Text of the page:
In May 2021, a study entitled "Global Methane Assessment: Benefits and Costs of Reducing Methane Emissions" or the Global Methane Assessment Report, stated that the world must drastically reduce methane emissions to prevent extreme climate changes. The report was published in May 2021 by the Climate and Clean Air Coalition and the United Nations Environment Programme (UNEP).
Global Methane Assessment Report
The Global Methane Assessment Report highlights the vital role that cutting methane emissions, notably from industries like fossil fuels, can play in slowing the global temperature rise. Reducing methane from human causes by 45% in the next ten years will help keep warming under the threshold set by the world's leaders.
There are many advantages to taking action, which could aid in preventing dangerous tipping points; better air quality, which could save thousands of lives; increase the security of food by preventing losses to crops and generating jobs by reducing efforts to mitigate the effects of climate change while improving productivity due to fewer temperatures.
Global Methane Assessment Report Importance
- The human factor is why methane-related emissions are growing more quickly than ever since records began to be kept in the early 1980s.
- The levels of carbon dioxide have fallen in the Covid-19 pandemic. But, methane in the atmosphere hit records this year.
- This causes alarm since it was the cause of about 30% of warming in the past 30 years before industrialization.
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Decrease Methane Emissions from Primary Sources
- Oil and gas extraction, processing, and distribution made up 23 per cent of methane emissions from the fossil fuel industry. Coal mining contributed 12% to methane emissions.
- Fossil fuels had the most chance of cutting methane at a low cost; up to 80 per cent of the gas and oil industry measures can be implemented at minimal or no cost.
- Around 60% of the methane cuts in this area could generate profit since reducing leaks will make more gas available for sale.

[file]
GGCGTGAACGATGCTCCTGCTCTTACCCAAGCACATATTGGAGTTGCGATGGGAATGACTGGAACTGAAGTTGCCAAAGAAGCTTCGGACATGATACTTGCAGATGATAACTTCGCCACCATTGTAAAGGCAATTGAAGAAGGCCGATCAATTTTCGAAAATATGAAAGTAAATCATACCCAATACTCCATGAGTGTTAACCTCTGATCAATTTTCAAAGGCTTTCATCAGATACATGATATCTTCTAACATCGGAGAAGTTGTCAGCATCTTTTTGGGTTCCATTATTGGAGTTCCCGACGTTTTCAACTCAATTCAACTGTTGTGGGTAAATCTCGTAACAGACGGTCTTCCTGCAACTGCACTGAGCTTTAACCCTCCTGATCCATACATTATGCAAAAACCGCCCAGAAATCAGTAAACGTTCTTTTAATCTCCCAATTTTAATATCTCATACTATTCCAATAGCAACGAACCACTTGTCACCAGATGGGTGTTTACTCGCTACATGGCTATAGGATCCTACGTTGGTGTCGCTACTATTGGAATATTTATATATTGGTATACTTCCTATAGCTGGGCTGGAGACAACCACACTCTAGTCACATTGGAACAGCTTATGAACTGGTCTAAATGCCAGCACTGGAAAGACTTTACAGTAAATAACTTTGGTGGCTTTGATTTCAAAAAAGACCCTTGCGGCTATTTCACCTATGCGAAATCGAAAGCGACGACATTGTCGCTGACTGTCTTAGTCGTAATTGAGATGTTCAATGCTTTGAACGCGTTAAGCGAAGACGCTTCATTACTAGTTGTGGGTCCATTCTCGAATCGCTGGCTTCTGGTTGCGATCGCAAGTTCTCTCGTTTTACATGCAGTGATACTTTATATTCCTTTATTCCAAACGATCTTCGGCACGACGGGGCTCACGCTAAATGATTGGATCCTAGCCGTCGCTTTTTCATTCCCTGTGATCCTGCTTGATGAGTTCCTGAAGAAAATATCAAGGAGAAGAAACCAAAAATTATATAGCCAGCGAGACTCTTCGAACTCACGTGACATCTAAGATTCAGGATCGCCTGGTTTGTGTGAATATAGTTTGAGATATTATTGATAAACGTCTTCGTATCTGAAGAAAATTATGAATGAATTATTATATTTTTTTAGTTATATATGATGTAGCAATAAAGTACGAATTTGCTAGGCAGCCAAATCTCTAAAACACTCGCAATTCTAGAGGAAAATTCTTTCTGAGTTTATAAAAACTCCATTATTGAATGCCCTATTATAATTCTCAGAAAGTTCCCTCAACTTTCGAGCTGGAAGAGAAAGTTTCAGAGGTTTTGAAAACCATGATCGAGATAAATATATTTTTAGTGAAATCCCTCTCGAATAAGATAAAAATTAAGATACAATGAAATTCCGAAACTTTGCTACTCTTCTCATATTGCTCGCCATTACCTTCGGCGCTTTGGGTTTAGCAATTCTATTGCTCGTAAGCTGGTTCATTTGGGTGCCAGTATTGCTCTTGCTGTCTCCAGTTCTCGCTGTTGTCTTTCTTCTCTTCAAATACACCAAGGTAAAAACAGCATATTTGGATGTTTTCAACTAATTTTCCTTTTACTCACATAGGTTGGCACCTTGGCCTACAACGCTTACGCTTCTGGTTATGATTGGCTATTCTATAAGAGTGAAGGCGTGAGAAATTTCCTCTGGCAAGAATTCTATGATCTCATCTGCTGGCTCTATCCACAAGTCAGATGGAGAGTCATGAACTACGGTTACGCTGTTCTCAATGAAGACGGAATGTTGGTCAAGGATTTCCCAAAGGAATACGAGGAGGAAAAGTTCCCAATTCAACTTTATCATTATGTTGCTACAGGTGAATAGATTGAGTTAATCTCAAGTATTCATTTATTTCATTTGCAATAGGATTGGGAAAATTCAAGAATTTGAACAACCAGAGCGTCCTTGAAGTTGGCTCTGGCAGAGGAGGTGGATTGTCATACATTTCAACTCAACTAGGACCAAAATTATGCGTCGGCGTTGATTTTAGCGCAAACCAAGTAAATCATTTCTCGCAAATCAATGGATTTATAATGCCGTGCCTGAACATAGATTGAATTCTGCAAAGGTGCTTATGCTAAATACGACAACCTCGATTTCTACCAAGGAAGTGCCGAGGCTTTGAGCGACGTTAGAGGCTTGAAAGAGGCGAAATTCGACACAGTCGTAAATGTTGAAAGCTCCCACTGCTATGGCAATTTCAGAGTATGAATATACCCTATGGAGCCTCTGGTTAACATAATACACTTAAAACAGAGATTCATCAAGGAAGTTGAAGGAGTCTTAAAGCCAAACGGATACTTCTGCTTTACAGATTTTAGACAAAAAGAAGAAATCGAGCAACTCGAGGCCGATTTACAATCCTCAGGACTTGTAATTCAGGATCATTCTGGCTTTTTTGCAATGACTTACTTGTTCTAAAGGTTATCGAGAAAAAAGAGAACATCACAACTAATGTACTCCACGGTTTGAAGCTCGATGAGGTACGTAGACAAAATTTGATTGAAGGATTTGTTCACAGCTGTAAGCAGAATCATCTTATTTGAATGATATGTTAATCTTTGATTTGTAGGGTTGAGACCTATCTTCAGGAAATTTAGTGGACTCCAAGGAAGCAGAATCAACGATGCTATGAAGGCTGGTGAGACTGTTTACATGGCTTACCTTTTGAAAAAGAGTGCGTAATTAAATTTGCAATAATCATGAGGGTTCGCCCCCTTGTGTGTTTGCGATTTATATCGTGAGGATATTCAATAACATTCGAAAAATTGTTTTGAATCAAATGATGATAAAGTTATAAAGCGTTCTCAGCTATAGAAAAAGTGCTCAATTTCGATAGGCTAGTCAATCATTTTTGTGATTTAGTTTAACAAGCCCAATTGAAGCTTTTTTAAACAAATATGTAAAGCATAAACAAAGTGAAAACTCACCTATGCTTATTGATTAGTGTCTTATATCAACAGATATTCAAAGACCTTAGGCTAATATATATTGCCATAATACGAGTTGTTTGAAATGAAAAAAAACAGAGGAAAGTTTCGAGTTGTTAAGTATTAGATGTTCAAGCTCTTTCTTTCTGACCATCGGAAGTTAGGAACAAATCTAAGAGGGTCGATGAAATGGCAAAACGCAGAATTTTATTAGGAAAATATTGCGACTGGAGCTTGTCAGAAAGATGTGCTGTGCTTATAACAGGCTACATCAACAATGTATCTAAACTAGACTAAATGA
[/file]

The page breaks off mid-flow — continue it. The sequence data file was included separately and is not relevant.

- Wastewater and landfills were responsible for around 20% of the emissions from the waste industry.
- The waste industry could reduce methane emissions by improving sewage treatment throughout the globe.
- In the agriculture sector, livestock emissions from enteric and manure fermentation comprised around 32%, and rice cultivation accounted for 8 per cent of emissions.
- Three behavioural changes cutting down on food loss and waste, improving livestock management, and adopting healthier food choices (vegetarian and with reduced dairy and meat consumption) - can reduce methane emissions by between 65 and 80 million tonnes annually over the next couple of decades.
Reflection of Global Methane Assessment Report
The Global Methane Assessment Report reflects the environmental safety of our society. And it's high time for communities, governments and individuals to come forward and take action.
The waste industry can reduce methane emissions by enhancing the disposal process of sewage all over the globe. Three changes in behavioural patterns, including cutting down on food loss and waste, improving the management of livestock, and adopting healthy eating habits (vegetarian or with less dairy and meat content), could help reduce methane emissions by between 65 and 80 million tonnes annually in the coming years.
FAQs on Global Methane Assessment Report
Q1. What does the Global Methane Assessment Report emphasise?
The Global Methane Assessment Report highlights the vital role that cutting methane emissions, notably from industries like fossil fuels, can play in slowing the global temperature rise.
Q2. What percentage of methane is contributing to global warming according to Global Methane Assessment Report?
According to the Global Methane Assessment Report, Methane is also a potent greenhouse gas, and in 20 years, it's 80 times more powerful for temperatures than carbon dioxide. Methane is responsible for about 30% of worldwide warming from the pre-industrial era and is increasing more rapidly than at any other point since record-keeping began in the early 1980s.
Q3. According to the Global Methane Assessment Report, does methane cause more harm than CO2?
According to the Global Methane Assessment Report, Methane in its gaseous form can be more than 25x more potent than carbon dioxide in capturing heat within the atmosphere. Over the past two centuries, the methane levels in the atmospheric atmosphere have more than doubled, primarily due to human activities.
Q4. Where is the bulk of methane emissions coming from?
The most significant source of human-caused methane emissions is agriculture, which accounts for about 25% of the total and is closely followed by the energy industry, including emissions from oil, coal, natural gas, biofuels, and natural gas to the latest Global Methane Assessment Report.